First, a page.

After they had set up we found that the middles had sunk in each candle. I'm not sure how this will affect total wax usage :/

So now I have all these new candles and a bunch of dirty, empty jars. Hmmmm... I had seen something on Pinterest about how to clean them so I dug it up the Pin and tried it out (see the tutorial here ).
I put one of my jars in the freezer but only left it in there for probably about 30 minutes instead of the "at least an hour" like the tutorial suggests. It was perfectly fine in this case since there really wasnt much wax left in the jar. I also peeled the label of first and much to my surprise found that it came right off with no fight.

Just out of the freezer

The remaining wax shrinks and cracks as it pulls away from the glass. SCIENCE!

This is after using a butter knife to break it up. Lots of wax still clinging to the jar.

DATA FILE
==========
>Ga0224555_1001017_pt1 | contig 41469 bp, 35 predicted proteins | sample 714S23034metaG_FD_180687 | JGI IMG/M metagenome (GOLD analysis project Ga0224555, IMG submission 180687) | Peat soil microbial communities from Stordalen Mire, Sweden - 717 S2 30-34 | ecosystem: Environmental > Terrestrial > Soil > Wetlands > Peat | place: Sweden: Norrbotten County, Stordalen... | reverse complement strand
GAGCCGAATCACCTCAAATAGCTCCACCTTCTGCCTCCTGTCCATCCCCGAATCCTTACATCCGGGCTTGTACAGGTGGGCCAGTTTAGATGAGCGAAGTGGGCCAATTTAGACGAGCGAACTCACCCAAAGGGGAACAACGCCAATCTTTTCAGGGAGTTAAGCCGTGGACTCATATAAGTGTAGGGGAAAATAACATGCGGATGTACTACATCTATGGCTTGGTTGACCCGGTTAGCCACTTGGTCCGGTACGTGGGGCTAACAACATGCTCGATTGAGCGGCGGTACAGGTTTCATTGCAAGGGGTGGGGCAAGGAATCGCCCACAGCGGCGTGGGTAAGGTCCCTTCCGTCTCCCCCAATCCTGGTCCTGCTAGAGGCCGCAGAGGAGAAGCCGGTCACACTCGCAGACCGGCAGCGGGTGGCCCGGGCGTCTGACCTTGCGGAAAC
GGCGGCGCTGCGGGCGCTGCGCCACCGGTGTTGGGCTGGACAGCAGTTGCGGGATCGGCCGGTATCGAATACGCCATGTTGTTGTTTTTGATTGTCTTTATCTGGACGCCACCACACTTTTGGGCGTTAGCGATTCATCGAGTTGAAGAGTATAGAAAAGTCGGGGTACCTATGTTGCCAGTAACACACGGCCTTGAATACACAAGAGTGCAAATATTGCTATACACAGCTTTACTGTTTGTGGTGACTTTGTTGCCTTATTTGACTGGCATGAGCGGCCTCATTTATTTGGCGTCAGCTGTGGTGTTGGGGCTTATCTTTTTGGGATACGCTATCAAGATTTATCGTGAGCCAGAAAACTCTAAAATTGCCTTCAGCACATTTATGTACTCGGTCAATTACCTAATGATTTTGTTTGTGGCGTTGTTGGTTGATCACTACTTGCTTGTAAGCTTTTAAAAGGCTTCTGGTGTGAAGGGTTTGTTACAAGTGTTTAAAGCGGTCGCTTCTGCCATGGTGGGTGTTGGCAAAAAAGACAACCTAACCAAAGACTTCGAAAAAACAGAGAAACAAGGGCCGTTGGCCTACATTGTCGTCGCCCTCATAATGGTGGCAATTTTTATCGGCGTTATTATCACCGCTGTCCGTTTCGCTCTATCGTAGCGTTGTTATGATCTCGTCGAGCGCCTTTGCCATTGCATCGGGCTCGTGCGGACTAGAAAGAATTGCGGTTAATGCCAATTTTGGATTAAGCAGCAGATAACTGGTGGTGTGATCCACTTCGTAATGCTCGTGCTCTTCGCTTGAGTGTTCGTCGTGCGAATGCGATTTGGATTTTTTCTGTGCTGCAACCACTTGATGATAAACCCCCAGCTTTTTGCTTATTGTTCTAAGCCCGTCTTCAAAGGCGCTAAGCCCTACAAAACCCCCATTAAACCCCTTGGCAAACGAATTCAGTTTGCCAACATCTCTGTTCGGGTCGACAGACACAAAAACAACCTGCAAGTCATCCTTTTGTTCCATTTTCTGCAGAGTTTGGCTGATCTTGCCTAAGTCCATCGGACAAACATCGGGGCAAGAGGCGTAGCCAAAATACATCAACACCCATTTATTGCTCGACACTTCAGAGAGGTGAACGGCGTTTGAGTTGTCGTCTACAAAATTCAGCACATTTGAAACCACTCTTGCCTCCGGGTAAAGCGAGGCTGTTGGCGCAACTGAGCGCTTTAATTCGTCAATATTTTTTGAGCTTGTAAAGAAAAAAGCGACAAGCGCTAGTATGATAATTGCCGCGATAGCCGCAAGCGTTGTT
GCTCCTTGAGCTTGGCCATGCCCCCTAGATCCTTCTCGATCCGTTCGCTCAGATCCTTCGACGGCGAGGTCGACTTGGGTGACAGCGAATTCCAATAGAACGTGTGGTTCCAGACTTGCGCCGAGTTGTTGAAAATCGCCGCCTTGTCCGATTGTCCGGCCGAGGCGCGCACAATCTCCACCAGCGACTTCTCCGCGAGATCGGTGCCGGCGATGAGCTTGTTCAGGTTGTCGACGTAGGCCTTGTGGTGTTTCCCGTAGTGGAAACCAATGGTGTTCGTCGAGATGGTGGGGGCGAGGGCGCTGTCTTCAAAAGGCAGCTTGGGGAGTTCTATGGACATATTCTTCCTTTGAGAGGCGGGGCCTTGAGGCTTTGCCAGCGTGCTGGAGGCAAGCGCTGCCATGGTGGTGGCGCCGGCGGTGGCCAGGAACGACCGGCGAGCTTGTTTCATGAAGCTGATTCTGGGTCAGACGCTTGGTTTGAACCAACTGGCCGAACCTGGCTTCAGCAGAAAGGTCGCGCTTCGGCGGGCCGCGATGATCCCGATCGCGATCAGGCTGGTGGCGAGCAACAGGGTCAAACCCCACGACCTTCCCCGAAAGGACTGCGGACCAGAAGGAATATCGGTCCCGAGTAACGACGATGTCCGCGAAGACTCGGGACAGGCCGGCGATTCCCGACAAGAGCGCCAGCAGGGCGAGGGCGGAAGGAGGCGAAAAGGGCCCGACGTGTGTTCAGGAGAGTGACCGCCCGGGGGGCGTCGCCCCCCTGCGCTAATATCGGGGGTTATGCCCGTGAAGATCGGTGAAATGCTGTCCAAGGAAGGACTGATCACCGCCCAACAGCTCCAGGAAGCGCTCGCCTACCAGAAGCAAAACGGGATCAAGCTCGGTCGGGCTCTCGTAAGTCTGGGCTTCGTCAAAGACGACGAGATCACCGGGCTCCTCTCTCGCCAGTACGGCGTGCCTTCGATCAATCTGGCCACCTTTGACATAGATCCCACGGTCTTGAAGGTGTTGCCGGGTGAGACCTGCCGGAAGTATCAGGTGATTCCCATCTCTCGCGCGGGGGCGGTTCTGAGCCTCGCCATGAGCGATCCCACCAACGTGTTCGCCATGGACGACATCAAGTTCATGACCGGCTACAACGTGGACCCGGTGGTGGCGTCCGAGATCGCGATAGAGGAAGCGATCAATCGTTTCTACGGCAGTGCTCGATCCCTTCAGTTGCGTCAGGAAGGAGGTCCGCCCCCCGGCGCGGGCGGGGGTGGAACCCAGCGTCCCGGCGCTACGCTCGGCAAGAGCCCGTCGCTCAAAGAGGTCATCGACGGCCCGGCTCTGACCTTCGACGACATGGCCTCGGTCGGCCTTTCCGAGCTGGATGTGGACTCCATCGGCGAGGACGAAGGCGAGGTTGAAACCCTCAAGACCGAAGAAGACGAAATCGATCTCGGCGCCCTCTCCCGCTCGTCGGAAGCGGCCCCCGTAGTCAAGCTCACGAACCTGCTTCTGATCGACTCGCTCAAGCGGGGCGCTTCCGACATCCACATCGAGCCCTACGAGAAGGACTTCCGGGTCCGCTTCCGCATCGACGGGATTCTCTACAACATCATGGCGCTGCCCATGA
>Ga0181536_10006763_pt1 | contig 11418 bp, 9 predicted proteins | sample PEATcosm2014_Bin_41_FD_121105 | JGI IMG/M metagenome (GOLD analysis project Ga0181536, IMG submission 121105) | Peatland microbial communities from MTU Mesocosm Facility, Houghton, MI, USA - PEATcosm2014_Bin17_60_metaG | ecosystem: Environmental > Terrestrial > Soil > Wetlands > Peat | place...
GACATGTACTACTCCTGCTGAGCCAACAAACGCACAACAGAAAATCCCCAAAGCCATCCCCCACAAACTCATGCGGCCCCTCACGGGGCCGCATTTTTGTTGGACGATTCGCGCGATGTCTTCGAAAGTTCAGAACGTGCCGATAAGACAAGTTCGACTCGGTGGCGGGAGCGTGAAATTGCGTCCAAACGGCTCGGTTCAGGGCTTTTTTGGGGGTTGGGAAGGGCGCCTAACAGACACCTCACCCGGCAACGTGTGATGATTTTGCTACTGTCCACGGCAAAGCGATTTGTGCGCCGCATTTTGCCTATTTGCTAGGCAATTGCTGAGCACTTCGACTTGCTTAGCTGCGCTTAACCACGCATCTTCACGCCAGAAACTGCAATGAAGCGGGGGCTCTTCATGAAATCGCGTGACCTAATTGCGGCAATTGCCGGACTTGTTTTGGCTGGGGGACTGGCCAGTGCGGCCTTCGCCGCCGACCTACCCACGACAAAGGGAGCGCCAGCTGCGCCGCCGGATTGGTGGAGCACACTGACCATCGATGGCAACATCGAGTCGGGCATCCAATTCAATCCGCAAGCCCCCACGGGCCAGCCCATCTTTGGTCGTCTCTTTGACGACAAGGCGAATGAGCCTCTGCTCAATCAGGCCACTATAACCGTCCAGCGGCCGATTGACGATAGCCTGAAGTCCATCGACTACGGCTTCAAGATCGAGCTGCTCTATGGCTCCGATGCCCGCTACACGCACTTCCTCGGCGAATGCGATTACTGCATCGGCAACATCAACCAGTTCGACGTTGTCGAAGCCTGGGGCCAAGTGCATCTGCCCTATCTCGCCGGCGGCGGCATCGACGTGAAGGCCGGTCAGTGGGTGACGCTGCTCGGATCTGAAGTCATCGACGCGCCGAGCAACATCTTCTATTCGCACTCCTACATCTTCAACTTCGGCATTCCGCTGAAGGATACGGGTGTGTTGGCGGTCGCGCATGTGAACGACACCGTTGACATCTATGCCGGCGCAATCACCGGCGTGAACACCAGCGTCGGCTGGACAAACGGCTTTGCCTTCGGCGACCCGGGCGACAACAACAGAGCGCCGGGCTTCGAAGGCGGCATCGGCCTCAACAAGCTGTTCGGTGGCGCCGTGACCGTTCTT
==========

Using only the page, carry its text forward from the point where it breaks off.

I hacked away at it with an old butter knife first, then scraped the inside with a flexible plastic scraper I use for cleaning. Once most of it was out I cleaned it thoroughly with hot soapy water and the rough side of a sponge and finished it off with some citrus based de-gummer to remove the label from the bottom. I ended up with a beautifully clean jar to use around the house!

It reminds me of the apothecary jars I love but never buy because they're expensive.
Lessons Learned

1. Soot transfer is an issue but once the wax cools and sets up it's not very noticeable. I think maybe putting the newly poured candles on a warming plate would allow the wax to stay warm enough so that any transferred soot could at least settle out first. I don't have a warming plate so if someone gives it a try let me know how it goes!